December 2, 2011
Christmas is Christ
Karen reminds us how important it is as a mother to teach our children what Christmas is really about:
"Tell me about the shepherds again Mommy. It is my favoritist part!" three-year-old Mitch pleaded. It was the week after Thanksgiving and we had started our nightly December ritual: reading the Christmas tale chosen from a basket perched beneath our twinkling tree.
We'd collected dozens of colorful storybooks that illustrated the account of the nativity story. Mitch's favorite part was always the shepherds. Ever since his chubby little fingers could grasp the pasteboard pages, he'd pause and stare at the portraits of rough and tumble men wandering in the wilderness, watching over their flocks by night.
My son's fascination prompted me to dig further into the lessons I could learn from the shepherds.
That first Christmas night these humble guys, often looked down on by society, were busy going about their daily tasks: feeding and watering; prodding and protecting; nursing the injured and encouraging the timid. They were also watching out for hungry predators that might harm their precious lambs.
When the shepherds heard the heavenly chorus, their lives changed forever. Yet the sudden interruption may have been a strange inconvenience at first. After all, sheep need constant supervision. Taking their eyes off them for even a moment might have been detrimental.
Little did these shepherds know they were about to encounter the Great Shepherd, secretly wrapped in swaddling clothes and lying in a manger.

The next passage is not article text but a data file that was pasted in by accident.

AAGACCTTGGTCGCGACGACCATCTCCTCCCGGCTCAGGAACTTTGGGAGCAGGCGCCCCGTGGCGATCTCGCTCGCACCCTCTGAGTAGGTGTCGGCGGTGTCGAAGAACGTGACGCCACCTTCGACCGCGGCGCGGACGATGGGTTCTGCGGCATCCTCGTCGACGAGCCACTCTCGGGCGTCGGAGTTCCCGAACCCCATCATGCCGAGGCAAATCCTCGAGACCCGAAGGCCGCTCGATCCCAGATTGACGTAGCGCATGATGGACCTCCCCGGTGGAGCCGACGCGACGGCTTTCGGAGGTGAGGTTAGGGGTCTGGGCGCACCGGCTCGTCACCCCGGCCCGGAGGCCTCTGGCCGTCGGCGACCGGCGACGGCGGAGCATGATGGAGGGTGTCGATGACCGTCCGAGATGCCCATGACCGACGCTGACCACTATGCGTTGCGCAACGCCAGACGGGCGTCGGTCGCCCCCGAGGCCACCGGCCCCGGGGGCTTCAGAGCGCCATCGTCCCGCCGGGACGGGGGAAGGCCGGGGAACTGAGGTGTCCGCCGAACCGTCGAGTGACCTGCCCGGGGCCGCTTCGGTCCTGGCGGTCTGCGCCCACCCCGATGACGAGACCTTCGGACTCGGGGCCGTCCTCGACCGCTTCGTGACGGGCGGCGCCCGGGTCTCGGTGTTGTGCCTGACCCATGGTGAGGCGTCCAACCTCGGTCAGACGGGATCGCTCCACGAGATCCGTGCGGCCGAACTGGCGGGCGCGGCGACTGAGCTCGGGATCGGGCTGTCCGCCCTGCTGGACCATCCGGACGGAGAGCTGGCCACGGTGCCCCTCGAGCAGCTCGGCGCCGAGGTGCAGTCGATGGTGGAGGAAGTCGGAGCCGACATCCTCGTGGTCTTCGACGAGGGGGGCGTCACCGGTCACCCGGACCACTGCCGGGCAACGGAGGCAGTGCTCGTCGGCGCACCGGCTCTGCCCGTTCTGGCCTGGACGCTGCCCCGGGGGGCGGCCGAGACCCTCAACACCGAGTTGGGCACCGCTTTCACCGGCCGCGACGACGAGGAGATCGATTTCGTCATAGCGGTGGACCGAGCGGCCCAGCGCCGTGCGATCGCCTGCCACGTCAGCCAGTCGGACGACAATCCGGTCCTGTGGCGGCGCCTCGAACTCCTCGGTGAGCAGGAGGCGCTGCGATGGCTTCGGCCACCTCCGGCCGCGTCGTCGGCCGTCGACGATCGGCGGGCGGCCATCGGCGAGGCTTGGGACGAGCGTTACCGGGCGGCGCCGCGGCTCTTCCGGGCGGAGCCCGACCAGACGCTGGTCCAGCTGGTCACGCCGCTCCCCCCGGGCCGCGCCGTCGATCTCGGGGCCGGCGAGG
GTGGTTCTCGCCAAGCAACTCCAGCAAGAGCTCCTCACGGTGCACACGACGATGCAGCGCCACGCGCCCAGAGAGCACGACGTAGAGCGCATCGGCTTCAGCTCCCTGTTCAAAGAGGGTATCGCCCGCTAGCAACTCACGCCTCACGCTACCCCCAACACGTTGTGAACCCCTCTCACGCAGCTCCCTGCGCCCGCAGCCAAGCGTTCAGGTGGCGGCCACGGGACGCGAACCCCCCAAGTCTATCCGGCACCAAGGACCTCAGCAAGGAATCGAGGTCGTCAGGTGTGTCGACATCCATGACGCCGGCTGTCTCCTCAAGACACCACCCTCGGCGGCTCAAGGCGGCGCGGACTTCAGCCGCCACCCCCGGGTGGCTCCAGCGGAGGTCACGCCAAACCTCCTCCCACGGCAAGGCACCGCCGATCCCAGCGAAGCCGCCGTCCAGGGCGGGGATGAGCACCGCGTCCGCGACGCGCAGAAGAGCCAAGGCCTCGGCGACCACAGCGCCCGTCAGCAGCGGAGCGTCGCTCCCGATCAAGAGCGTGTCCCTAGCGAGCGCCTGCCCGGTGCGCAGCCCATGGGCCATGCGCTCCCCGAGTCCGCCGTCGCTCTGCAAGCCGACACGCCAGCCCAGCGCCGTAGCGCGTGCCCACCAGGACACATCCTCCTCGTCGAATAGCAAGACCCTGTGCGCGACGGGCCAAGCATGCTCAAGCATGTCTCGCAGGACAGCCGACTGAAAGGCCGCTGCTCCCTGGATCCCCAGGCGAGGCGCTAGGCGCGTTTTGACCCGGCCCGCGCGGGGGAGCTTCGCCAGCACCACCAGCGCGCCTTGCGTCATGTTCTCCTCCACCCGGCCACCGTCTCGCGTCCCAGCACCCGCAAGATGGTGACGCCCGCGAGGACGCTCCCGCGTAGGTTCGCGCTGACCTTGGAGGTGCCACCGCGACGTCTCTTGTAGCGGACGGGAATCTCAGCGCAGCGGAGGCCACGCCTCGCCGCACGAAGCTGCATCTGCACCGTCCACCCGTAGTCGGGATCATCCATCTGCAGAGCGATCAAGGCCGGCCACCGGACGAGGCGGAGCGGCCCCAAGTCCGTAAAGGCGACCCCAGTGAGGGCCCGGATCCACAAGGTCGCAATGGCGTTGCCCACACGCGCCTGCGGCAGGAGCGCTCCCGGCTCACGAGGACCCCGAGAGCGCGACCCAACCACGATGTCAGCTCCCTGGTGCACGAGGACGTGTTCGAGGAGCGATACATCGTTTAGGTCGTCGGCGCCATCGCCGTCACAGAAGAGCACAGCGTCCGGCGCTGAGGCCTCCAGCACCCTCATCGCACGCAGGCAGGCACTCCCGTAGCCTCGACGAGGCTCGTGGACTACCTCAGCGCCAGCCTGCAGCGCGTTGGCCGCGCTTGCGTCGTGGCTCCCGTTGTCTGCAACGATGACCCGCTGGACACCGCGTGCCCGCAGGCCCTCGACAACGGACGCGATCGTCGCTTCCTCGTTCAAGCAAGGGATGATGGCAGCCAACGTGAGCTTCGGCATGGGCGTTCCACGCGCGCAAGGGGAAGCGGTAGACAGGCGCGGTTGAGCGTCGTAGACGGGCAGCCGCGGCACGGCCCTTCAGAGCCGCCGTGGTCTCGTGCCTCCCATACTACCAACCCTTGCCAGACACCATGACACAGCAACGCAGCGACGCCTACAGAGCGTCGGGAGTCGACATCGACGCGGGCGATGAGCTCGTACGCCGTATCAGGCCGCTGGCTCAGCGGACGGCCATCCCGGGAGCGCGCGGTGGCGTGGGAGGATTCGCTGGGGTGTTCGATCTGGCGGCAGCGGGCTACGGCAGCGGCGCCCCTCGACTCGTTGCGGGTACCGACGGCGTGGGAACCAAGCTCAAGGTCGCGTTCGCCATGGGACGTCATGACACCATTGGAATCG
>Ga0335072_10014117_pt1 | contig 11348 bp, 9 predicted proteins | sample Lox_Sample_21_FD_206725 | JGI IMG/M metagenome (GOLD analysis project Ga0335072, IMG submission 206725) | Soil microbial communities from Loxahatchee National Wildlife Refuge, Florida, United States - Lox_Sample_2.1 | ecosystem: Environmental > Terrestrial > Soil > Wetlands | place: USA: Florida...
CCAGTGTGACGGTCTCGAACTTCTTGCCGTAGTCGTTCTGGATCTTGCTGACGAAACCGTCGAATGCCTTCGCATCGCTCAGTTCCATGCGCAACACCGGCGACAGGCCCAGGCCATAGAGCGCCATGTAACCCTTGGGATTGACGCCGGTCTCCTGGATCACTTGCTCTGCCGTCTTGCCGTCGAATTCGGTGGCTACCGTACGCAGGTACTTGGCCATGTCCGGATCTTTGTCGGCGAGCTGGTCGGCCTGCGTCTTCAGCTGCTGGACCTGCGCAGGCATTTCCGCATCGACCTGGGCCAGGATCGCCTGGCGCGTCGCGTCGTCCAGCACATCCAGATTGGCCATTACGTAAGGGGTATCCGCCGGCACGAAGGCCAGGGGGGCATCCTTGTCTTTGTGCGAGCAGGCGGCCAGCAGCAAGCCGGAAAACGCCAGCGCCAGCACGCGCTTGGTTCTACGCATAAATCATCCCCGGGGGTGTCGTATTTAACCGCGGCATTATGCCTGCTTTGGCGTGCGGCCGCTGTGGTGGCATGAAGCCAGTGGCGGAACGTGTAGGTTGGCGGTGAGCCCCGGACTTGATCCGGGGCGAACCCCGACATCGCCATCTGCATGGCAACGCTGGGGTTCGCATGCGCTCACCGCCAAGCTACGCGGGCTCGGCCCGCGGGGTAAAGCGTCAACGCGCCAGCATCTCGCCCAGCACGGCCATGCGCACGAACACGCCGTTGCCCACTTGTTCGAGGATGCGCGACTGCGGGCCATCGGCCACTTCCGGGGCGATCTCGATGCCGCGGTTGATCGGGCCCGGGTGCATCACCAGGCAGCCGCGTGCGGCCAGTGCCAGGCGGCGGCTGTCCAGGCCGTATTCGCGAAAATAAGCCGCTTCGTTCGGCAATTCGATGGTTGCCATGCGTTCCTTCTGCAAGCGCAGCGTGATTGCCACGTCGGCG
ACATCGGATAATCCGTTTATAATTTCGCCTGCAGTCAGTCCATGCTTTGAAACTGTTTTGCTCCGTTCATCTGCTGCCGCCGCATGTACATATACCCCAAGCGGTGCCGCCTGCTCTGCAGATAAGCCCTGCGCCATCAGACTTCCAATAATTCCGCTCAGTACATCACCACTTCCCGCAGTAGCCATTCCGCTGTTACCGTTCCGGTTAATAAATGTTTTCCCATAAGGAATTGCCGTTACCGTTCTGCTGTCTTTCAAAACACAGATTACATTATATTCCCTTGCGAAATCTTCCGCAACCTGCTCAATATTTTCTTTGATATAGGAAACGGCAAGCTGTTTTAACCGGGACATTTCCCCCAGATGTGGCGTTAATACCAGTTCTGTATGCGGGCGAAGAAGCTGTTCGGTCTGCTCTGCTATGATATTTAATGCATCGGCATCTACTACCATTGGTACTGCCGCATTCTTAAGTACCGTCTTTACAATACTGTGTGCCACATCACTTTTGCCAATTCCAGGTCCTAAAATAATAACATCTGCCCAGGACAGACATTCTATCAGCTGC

I think women, especially those with children in our lives, can sometimes feel like modern-day shepherds. We certainly do our fair share of feeding, watering, prodding, protecting, nursing, encouraging and watching out for anything that might harm our lambs. At times our job is also dirty, and sometimes unpleasant, with very few "atta girls" or social recognition. Yet it is also significant.
Even moms raising kids who are almost ready to leave the fold still have important work to do.
Our children are never too old to be reminded of Christmas's core message: Christ came to earth to offer hope and new life for all who turn their hearts to Him. Perhaps we begin with storybook illustrations and later transition to opportunities to live the message.
As our own kids have grown, it's been a thrill to join them in reaching out at Christmas with the good news of Christ. Helping in soup kitchens or homeless shelters. Adopting a Christmastime family we serve with food or gifts. Shoveling driveways or assisting a widow with the tasks of the season.
What else could we do to live out the timeless message; the one my little lamb enjoyed hearing year after year?
In the midst of this busy month, let's stop. Put down the tinsel; discontinue the decorating. Turn down the Christmas carols and get alone to be silent.
Let's allow God to interrupt our daily routine to introduce us once again to our Good Shepherd. Let's pause, ponder, and like the shepherds, tell those in our family about this remarkable Christ-child. Then together we can help echo to others this enduring hope...